Beautiful Carmen Colson and her ironworker husband Wayne are placed in the Federal Witness Protection program after witnessing an "incident". Thinking they are at last safe, they are targeted by an experienced hit man and a psychopathic young upstart killer. The ensuing struggle will test Carmen to the limit.
Christmas, 1983. A New York postal clerk, a Buffalo Soldier in Italy in World War II, shoots a stranger. In his apartment, police find a valuable Italian marble head, missing since the war. Flashbacks tell the story of four Black soldiers who cross Tuscany's Serchio River, dodging German and friendly fire. With a shell-shocked boy in tow, they reach the village of Colognora. Orders via radio tell them to capture a German soldier for questioning about a counteroffensive. In the village, a beautiful woman, partisans that include a traitor and a local legend, the boy, and the story of a recent massacre connect to the postal worker's anguish forty years later. And the miracle? Written by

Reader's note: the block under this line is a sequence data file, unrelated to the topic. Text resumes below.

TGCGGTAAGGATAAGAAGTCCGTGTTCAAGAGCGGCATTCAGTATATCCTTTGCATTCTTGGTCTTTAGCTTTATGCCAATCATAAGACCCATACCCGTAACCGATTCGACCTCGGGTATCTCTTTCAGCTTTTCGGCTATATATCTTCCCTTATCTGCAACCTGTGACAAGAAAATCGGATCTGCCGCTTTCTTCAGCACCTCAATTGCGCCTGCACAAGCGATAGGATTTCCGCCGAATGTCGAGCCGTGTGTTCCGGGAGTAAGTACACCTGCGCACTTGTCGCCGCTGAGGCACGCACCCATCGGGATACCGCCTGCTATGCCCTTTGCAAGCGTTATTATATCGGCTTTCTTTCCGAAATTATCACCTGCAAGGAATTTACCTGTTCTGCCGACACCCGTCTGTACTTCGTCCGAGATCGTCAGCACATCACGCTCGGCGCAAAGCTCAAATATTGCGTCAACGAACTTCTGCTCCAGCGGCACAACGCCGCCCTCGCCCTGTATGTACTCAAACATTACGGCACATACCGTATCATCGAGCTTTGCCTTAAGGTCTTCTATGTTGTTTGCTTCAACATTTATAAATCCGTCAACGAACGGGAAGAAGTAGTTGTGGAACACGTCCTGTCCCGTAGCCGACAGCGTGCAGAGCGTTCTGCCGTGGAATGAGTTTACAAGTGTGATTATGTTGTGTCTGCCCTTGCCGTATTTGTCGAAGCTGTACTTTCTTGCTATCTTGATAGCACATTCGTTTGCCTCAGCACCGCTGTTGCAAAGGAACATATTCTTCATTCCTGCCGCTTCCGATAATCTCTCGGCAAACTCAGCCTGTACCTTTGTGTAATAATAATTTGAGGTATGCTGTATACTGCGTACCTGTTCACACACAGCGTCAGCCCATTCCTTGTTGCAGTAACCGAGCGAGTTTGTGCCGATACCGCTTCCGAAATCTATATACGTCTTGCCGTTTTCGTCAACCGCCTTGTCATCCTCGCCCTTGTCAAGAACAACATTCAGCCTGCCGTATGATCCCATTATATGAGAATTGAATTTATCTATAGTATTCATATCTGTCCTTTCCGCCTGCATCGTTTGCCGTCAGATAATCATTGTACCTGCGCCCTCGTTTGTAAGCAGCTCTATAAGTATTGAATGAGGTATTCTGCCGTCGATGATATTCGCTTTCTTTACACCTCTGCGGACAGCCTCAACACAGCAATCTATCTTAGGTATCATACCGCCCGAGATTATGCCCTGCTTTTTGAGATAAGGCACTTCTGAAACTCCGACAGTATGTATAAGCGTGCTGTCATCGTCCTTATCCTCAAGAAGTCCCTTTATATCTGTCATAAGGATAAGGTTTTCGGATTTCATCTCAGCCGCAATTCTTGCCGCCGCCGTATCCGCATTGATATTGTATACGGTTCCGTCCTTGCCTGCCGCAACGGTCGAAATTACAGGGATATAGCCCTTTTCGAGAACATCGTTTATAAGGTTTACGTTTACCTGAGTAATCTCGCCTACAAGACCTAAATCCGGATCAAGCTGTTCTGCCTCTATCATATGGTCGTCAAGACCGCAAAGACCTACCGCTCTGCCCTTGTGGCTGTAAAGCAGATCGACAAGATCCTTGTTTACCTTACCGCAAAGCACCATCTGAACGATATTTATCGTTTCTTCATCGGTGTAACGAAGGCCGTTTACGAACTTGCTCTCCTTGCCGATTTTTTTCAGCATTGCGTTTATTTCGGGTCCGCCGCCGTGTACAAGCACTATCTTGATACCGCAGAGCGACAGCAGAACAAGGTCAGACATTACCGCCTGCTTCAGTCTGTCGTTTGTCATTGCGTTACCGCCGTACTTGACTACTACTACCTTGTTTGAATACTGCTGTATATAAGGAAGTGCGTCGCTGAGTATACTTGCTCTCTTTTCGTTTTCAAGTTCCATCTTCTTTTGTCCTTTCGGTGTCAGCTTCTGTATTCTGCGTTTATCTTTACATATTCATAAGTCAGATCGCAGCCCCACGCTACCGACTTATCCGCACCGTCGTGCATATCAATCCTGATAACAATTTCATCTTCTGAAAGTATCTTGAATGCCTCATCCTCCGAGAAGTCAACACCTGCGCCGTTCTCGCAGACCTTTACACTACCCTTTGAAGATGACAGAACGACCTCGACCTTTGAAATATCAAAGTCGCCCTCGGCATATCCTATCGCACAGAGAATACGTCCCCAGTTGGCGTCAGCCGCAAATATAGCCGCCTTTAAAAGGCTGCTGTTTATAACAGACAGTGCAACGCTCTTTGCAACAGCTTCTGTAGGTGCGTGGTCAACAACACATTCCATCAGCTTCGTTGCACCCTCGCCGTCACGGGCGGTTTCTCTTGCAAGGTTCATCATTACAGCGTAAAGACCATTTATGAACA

Length is a factor for this film, and it's not the normal action driven war film. I was lucky enough to attend the premier in NY and from the perspective of a Cadet at West Point, I would say that I respected this film BECAUSE it "jumped around." It showed all perspectives and that there were people with good intentions on all sides. The bad intentions were included as well, and though it doesn't grab you the entire time, it tells an interesting tale. Sadly, most people don't go to see a war film for this reasons, they all want Saving Private Ryan these days. But that's not what war is always about, and this film shows the other aspects. The black soldiers are each equally representative of varying perspectives that these men had. With a lot of duality also represented, this film leaves a lot to think about if you watch it with the right eye. It seems most people I've talked to have a problem with length and action, but if you don't pay so much attention to that and just enjoy it, you'll find a nice film that takes a different approach.
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